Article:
Extensive negotiation towards a free trade agreement with Europe offers little economic incentive to the United States above the status quo. The reduction of already low average tariffs (approximately 3 percent) would probably not stimulate positive trade growth with Europe sufficient to offset that continent’s negative economic and demographic trajectory.
The most positive reforms of an ETP would stem from the reduction of Non Tariff Measures, such as regulatory divergence. In the best possible case, eradicating the Non Tariff Measures which disrupt trans-Atlantic trade would benefit the EU GDP to the tune of €122 billion, and the U.S. GDP €41 billion, according to EU forecasting. While clearly advantageous to the EU, the relatively small sum likely to flow to the United States is not worth the diplomatic chase. Moreover, there is no guarantee the U.S. could secure any meaningful reduction of complex Non Tariff Measures from the notoriously over-regulated European Union.
In contrast, the United States and Asian countries frequently subject one another to high tariff duties. For example, in 2011 the United States exacted tariffs averaging 11.4 percent on imported clothing and 7.9 percent on textiles. Chinese duties on transport equipment and manufactures hover around 12 percent. Clearly, there is more scope for the U.S. to expand international commerce by liberalizing trade policy with Asia than can be weaned from Europe.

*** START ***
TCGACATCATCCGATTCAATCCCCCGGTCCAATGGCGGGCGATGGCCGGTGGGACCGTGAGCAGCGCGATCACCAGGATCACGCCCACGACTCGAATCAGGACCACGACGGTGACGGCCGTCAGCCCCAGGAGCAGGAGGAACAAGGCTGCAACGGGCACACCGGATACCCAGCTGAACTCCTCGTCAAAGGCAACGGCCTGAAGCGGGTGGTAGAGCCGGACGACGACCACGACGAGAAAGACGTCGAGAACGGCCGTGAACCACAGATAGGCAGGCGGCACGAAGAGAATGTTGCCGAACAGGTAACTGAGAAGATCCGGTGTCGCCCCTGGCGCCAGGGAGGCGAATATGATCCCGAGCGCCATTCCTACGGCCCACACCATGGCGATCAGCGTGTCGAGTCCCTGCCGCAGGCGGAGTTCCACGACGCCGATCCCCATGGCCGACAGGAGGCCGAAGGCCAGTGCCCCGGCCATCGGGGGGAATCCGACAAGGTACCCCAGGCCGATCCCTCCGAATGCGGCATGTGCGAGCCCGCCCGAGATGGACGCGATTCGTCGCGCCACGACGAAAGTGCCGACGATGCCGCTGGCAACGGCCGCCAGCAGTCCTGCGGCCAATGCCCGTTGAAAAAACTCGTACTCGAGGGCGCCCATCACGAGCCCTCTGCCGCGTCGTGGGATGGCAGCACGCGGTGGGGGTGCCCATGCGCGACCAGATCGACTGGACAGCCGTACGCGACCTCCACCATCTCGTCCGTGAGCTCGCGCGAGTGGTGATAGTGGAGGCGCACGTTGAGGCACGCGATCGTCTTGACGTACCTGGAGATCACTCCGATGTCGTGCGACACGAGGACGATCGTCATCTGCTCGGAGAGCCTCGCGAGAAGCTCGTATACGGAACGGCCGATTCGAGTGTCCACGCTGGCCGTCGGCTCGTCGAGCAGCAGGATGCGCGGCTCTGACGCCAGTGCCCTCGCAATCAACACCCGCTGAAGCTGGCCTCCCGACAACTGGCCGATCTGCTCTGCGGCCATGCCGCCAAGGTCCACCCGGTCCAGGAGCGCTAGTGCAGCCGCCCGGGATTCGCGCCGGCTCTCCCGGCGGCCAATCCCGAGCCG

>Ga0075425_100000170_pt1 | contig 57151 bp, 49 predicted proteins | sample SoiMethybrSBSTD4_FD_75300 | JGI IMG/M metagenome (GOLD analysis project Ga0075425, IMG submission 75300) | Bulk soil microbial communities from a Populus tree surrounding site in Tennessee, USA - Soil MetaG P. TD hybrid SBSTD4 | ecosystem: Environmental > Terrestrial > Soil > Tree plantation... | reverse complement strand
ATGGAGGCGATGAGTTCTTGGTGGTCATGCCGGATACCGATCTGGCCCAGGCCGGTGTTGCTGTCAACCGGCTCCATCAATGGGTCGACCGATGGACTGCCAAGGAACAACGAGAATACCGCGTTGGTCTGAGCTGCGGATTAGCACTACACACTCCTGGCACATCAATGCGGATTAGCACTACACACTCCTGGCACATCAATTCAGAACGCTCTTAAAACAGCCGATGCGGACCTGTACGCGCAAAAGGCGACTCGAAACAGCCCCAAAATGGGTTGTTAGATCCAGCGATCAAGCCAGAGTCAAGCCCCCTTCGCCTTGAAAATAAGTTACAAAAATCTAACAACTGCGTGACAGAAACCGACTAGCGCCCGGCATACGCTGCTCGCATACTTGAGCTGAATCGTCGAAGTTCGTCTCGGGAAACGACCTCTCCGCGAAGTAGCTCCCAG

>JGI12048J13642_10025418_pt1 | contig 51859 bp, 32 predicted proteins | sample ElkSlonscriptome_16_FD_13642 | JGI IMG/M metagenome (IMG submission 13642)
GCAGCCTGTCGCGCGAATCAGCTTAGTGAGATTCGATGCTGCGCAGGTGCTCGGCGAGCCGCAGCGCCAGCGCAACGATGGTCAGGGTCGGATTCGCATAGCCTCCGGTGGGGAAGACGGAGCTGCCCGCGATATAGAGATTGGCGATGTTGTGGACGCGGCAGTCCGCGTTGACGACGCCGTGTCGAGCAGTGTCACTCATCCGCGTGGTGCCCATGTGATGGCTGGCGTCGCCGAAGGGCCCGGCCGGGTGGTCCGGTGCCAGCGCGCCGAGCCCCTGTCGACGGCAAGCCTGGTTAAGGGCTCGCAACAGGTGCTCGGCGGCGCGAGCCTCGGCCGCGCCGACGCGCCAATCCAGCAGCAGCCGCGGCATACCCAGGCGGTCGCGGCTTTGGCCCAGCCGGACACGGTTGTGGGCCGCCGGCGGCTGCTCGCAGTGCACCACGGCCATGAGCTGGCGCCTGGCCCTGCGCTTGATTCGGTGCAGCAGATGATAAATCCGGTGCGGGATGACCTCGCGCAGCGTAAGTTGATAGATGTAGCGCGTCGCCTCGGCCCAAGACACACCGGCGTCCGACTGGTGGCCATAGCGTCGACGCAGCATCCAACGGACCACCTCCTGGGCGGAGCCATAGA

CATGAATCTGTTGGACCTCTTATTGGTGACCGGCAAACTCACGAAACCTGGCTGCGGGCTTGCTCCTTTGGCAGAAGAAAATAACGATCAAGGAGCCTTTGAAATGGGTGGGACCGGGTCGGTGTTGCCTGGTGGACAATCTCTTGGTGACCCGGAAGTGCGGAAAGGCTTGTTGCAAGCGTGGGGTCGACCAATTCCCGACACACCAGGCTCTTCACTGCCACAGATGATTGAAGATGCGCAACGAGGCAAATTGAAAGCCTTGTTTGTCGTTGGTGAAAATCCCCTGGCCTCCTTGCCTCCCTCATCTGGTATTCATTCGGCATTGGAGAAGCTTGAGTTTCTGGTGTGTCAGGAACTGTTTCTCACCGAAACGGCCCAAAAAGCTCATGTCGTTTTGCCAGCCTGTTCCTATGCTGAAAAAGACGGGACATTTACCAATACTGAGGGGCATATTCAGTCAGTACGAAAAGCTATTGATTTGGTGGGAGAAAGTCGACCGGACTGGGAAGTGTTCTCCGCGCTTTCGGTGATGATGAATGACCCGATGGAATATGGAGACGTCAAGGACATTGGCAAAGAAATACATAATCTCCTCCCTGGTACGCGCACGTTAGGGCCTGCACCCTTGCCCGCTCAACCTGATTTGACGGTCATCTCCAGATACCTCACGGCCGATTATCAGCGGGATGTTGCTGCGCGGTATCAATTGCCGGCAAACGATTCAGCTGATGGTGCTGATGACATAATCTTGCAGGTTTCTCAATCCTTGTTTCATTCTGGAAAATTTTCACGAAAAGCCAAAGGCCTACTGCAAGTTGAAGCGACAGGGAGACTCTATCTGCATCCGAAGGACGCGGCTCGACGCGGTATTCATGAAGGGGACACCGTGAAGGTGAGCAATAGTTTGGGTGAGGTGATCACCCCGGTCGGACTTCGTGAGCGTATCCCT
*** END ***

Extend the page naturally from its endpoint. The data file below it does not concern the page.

The United States can expect diminishing returns for as long as trade policy is skewed away from the Asia-Pacific. Also, the U.S. has a shrinking window of opportunity to structure the international trading environment in its favor. Although trade between the U.S. and Asia continues to grow, the American share of Asian international trade has actually declined by nine percent since 1990. In part, this is because Asian nations continue to broker preferential deals among themselves. Regional governments are drawing up a new architecture for international trade, which threatens to draw “a line down the middle of the Pacific.”